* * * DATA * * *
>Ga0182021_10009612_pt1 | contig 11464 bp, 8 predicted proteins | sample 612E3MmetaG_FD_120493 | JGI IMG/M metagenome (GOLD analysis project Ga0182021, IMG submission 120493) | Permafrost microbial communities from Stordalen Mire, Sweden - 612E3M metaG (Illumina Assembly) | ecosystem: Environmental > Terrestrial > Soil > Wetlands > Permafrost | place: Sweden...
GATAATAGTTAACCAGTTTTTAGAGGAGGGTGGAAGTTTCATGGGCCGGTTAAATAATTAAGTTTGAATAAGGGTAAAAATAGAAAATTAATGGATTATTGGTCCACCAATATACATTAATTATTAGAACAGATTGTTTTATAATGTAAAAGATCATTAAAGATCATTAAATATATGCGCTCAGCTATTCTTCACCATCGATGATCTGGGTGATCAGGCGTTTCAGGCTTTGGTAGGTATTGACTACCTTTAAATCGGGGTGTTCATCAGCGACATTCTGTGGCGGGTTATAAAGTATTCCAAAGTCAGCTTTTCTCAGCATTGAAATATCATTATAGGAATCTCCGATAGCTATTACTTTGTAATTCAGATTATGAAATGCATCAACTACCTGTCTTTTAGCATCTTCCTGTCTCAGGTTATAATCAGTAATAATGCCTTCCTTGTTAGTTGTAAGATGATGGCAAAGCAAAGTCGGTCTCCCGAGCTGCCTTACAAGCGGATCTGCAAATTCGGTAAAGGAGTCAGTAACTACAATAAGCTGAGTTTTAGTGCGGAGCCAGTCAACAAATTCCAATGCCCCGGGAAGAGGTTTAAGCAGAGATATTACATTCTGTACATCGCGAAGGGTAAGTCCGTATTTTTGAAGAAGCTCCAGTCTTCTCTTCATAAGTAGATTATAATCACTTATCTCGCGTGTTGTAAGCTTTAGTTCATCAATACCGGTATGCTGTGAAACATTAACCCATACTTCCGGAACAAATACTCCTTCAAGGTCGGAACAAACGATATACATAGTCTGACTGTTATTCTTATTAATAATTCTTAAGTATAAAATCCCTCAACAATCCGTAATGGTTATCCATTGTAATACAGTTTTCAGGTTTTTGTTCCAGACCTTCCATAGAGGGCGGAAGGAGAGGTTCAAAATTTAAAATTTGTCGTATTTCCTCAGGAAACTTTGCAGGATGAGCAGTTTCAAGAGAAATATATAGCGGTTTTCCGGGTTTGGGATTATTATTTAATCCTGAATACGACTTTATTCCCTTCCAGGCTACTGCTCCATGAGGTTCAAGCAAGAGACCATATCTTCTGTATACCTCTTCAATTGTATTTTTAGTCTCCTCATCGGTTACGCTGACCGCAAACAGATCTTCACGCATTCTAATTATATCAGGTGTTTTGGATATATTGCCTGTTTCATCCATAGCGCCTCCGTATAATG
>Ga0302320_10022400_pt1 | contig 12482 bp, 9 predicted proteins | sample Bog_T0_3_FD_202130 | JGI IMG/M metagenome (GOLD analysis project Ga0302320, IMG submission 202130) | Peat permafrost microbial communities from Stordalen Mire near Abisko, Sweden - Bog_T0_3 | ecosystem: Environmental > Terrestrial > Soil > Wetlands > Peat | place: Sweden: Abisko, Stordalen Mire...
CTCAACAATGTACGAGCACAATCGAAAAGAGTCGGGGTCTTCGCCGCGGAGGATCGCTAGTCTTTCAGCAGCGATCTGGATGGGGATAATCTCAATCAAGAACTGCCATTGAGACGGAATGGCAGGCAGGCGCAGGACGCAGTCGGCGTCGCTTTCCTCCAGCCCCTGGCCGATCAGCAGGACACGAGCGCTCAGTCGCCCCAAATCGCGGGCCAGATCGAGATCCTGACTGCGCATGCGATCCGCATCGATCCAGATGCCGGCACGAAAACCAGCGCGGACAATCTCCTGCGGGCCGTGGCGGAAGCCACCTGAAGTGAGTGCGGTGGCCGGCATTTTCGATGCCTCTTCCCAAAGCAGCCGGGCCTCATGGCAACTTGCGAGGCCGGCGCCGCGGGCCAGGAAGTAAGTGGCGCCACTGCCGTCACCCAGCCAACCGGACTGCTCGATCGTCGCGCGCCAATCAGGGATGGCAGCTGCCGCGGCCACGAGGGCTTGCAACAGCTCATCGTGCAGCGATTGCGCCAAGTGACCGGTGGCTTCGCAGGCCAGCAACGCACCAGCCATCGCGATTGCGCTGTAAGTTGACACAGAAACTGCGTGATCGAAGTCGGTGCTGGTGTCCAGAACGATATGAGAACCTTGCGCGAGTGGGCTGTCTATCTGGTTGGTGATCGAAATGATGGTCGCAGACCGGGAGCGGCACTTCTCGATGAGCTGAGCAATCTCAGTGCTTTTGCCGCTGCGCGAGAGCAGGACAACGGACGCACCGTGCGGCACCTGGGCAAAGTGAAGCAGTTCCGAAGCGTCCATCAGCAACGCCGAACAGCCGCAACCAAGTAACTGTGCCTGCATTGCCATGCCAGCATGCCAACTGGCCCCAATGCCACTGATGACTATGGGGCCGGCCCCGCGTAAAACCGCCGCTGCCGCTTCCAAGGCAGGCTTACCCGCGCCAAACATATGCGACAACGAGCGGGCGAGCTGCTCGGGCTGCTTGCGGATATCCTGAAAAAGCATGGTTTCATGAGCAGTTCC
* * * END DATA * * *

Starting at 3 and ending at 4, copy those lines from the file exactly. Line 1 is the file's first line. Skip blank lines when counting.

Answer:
>Ga0302320_10022400_pt1 | contig 12482 bp, 9 predicted proteins | sample Bog_T0_3_FD_202130 | JGI IMG/M metagenome (GOLD analysis project Ga0302320, IMG submission 202130) | Peat permafrost microbial communities from Stordalen Mire near Abisko, Sweden - Bog_T0_3 | ecosystem: Environmental > Terrestrial > Soil > Wetlands > Peat | place: Sweden: Abisko, Stordalen Mire...
CTCAACAATGTACGAGCACAATCGAAAAGAGTCGGGGTCTTCGCCGCGGAGGATCGCTAGTCTTTCAGCAGCGATCTGGATGGGGATAATCTCAATCAAGAACTGCCATTGAGACGGAATGGCAGGCAGGCGCAGGACGCAGTCGGCGTCGCTTTCCTCCAGCCCCTGGCCGATCAGCAGGACACGAGCGCTCAGTCGCCCCAAATCGCGGGCCAGATCGAGATCCTGACTGCGCATGCGATCCGCATCGATCCAGATGCCGGCACGAAAACCAGCGCGGACAATCTCCTGCGGGCCGTGGCGGAAGCCACCTGAAGTGAGTGCGGTGGCCGGCATTTTCGATGCCTCTTCCCAAAGCAGCCGGGCCTCATGGCAACTTGCGAGGCCGGCGCCGCGGGCCAGGAAGTAAGTGGCGCCACTGCCGTCACCCAGCCAACCGGACTGCTCGATCGTCGCGCGCCAATCAGGGATGGCAGCTGCCGCGGCCACGAGGGCTTGCAACAGCTCATCGTGCAGCGATTGCGCCAAGTGACCGGTGGCTTCGCAGGCCAGCAACGCACCAGCCATCGCGATTGCGCTGTAAGTTGACACAGAAACTGCGTGATCGAAGTCGGTGCTGGTGTCCAGAACGATATGAGAACCTTGCGCGAGTGGGCTGTCTATCTGGTTGGTGATCGAAATGATGGTCGCAGACCGGGAGCGGCACTTCTCGATGAGCTGAGCAATCTCAGTGCTTTTGCCGCTGCGCGAGAGCAGGACAACGGACGCACCGTGCGGCACCTGGGCAAAGTGAAGCAGTTCCGAAGCGTCCATCAGCAACGCCGAACAGCCGCAACCAAGTAACTGTGCCTGCATTGCCATGCCAGCATGCCAACTGGCCCCAATGCCACTGATGACTATGGGGCCGGCCCCGCGTAAAACCGCCGCTGCCGCTTCCAAGGCAGGCTTACCCGCGCCAAACATATGCGACAACGAGCGGGCGAGCTGCTCGGGCTGCTTGCGGATATCCTGAAAAAGCATGGTTTCATGAGCAGTTCC